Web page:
Definition of gentility in English:

gentility

noun

  • Social superiority as demonstrated by genteel manners, behavior, or appearances.

    ‘her grandmother's pretensions to gentility’
    • ‘He liked to prick the bubble of their gentility by doing things like that.’
    • ‘How reassuring it is, to know that our governing party staffs its conferences with persons of such gentility, good sense, and tact.’
    • ‘The square looks in on itself, exuding an air of imperturbable gentility.’
    • ‘Chintz armchairs and couch, and a walnut sideboard with light-catching decanters and a crystal fruit bowl on lace, completed to the air of polite gentility.’
    • ‘Since drinking coffee socially was something that gentility and the aristocracy did, the middle classes could prove their own respectability and gentility by doing the same.’
    • ‘Once he became rich, he bought a huge house and created this appearance of gentility and breeding in his daughters.’
    • ‘With independence approaching, the small community was gripped by a wave of hedonistic debauchery that undermined its pretence at prim parasol-and-petticoat gentility.’
    • ‘The diversity of his choices reflects the desire of his patrons to surround themselves with the trappings of culture and gentility that at the time were equated with European antiques.’
    • ‘Those of high social standing and sufficient leisure could cultivate their person ‘as a work of art’ in which expression and gesture became indexes of gentility and civilite.’
    • ‘With suit pressed and vacuous smile, he remains the image of gentility: he is privileged, sheltered and supported from the realities of engaging with the world.’
    • ‘Individuals can learn to act politely, but they cannot become genteel unless their gentility is publicly acknowledged by persons who are themselves genteel.’
    • ‘Clerks were continually chided for carrying themselves with a pretence of gentility in their dress, but clerks had little choice in the matter.’
    • ‘Eschewing the ostentatious gentility of readers, who enjoy parading their superficial knowledge, she pursues her intellectual work without need of an audience.’
    • ‘Pink roses symbolize grace and gentility in modern rose vocabulary.’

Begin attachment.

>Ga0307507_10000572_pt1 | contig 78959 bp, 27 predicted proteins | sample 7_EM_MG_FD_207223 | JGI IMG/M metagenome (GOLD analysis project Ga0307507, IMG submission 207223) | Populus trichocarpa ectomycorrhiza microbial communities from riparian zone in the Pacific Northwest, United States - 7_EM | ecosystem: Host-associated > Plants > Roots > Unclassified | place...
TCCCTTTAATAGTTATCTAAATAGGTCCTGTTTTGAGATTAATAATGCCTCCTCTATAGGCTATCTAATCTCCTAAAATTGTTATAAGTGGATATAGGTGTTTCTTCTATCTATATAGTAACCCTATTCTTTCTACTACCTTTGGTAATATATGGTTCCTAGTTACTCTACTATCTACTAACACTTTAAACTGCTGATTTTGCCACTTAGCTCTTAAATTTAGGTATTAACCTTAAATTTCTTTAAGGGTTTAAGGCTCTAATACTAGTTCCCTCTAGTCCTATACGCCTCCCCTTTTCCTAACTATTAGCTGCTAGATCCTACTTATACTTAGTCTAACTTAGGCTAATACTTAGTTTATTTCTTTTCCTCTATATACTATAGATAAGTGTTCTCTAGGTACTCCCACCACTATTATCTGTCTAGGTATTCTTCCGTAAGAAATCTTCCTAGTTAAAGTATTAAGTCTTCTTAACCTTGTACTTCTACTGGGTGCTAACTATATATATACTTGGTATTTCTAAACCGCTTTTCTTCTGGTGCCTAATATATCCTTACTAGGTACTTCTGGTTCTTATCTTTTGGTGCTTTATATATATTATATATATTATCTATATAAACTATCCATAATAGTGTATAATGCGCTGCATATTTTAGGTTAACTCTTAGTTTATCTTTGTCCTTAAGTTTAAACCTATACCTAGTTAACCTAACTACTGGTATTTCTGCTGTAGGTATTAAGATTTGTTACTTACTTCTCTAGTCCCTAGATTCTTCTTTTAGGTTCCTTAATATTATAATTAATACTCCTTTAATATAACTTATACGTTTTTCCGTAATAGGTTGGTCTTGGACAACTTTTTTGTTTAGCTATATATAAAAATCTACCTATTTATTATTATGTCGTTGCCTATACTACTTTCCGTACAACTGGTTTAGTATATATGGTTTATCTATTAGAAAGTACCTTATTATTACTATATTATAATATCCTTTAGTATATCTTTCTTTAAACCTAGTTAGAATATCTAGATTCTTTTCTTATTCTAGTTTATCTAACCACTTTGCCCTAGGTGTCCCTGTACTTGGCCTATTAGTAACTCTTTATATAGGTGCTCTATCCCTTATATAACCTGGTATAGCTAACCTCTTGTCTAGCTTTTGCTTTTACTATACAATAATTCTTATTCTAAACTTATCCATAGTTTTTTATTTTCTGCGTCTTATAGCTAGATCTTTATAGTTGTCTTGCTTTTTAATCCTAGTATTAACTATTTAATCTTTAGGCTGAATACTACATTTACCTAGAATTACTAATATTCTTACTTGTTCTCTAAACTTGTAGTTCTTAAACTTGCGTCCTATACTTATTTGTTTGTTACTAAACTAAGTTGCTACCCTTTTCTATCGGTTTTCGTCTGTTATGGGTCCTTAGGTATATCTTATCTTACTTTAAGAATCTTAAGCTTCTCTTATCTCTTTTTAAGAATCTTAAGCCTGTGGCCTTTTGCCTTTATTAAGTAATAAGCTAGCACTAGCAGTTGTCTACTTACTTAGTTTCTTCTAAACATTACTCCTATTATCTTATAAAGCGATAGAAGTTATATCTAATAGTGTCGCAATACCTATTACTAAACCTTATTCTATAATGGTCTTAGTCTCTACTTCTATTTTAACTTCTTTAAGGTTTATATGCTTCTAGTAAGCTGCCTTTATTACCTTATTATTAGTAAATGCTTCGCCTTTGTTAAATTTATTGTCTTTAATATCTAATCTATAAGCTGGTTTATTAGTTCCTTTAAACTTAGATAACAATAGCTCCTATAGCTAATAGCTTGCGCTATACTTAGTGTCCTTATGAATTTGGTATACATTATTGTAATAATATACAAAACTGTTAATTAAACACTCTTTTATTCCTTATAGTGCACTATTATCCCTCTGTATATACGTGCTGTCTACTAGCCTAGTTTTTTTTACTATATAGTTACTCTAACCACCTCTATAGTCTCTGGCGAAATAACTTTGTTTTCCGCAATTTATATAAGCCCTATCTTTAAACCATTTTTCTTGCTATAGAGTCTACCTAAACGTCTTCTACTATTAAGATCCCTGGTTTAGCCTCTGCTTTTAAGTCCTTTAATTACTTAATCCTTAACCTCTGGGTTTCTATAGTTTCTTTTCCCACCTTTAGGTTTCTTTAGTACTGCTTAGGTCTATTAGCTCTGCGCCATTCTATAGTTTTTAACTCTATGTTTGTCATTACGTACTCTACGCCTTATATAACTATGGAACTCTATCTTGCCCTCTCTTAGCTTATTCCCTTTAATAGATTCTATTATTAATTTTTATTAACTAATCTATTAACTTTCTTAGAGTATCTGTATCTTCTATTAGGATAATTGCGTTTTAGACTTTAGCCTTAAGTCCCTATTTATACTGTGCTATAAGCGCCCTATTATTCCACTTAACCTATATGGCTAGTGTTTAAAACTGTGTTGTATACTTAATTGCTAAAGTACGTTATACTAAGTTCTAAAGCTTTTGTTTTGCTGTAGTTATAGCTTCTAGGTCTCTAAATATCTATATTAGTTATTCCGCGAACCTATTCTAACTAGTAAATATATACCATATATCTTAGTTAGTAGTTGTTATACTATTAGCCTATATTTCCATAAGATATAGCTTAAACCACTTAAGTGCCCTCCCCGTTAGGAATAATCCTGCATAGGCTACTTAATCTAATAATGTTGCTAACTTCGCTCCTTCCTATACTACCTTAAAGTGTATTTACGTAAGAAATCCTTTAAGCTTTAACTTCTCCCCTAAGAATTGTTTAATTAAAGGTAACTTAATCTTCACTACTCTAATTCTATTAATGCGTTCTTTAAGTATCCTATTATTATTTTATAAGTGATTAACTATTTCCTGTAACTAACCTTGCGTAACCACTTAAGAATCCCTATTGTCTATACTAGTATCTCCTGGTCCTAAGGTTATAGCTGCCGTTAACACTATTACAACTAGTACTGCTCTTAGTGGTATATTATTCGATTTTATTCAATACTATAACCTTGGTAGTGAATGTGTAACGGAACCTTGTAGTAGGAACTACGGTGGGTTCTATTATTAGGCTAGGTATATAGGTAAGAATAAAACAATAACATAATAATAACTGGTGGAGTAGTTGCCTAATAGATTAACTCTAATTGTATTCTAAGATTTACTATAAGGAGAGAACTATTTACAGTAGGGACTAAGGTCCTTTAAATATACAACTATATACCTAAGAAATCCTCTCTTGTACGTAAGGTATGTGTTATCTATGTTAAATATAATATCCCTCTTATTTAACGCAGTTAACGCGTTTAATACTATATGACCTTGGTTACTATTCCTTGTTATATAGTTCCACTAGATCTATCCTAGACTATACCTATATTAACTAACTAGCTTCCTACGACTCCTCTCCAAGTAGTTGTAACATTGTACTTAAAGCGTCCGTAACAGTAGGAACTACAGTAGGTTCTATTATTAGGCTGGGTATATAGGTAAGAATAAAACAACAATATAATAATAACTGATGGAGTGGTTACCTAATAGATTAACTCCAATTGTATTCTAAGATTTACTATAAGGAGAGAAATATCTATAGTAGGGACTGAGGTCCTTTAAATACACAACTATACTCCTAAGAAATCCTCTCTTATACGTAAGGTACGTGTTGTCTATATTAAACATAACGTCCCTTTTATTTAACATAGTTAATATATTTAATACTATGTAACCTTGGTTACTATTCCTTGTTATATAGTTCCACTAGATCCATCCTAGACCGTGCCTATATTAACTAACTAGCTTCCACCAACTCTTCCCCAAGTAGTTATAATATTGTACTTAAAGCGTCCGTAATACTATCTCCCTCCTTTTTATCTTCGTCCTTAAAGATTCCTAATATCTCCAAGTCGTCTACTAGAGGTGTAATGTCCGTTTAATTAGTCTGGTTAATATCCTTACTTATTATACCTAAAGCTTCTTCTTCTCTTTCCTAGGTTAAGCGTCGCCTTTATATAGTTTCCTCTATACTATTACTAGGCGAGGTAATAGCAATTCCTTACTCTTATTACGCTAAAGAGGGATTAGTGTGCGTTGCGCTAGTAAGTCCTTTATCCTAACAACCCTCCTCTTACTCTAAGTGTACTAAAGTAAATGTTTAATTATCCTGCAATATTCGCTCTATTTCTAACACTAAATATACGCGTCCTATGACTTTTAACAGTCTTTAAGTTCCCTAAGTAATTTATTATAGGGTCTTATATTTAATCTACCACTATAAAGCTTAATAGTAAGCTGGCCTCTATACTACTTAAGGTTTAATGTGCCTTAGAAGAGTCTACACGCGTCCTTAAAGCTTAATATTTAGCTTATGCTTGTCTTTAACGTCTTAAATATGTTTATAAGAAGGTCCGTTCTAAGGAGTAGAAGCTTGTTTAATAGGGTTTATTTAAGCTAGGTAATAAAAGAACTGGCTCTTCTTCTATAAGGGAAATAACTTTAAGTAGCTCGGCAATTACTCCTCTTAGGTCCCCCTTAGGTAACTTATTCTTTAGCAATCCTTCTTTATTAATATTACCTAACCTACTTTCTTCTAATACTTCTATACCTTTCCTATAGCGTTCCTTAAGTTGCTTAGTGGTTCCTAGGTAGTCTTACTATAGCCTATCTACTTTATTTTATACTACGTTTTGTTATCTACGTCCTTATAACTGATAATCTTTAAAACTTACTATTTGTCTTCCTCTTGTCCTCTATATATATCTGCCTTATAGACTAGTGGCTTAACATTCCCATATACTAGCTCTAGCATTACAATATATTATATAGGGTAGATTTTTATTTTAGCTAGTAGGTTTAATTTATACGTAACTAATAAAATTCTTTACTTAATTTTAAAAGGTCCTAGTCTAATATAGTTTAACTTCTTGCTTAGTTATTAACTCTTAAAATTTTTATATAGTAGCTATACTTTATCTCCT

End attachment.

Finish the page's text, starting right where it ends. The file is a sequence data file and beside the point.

• ‘Increasingly a biological definition of gentility was being challenged and surpassed by a cultural one, which allowed an expanding middling order access, through an appropriate use of their wealth, to social kudos.’
    • ‘Since any ill-bred person threatened to undermine everyone else's claims to gentility, such rudeness had to be banned from polite social intercourse.’
    • ‘These dealers were usually people of independent means, and a certain reticent gentility hovered over their dealings.’
    • ‘Meanwhile, music for the home centred on the piano, which was now the quintessential domestic instrument, badge of female gentility and social respectability.’
    • ‘Doing so, she challenges conceptions of gender, race, gentility, and commodity culture that were already in flux after the war.’
    • ‘While literacy is associated with inherent gentility in a colonial space where social standards are in flux, literacy does not have the same currency for the governess back home in Britain.’
    social superiority, respectability, refinement, pre-eminence, pride of place, distinction, ascendancy
    respectability, refinement, polish, decorousness, correctness, seemliness, politeness, good manners, culture, breeding, cultivation, sophistication, courtesy, ladylikeness, gentlemanliness, civility, elegance, style, stylishness, urbanity, civilization, courtliness, dignity, grace, graciousness, punctiliousness
    View synonyms

Origin

Middle English (in the sense ‘honorable birth’): from Old French gentilite, from gentil (see gentle).

Pronunciation

gentility

/jenˈtilədē//dʒɛnˈtɪlədi/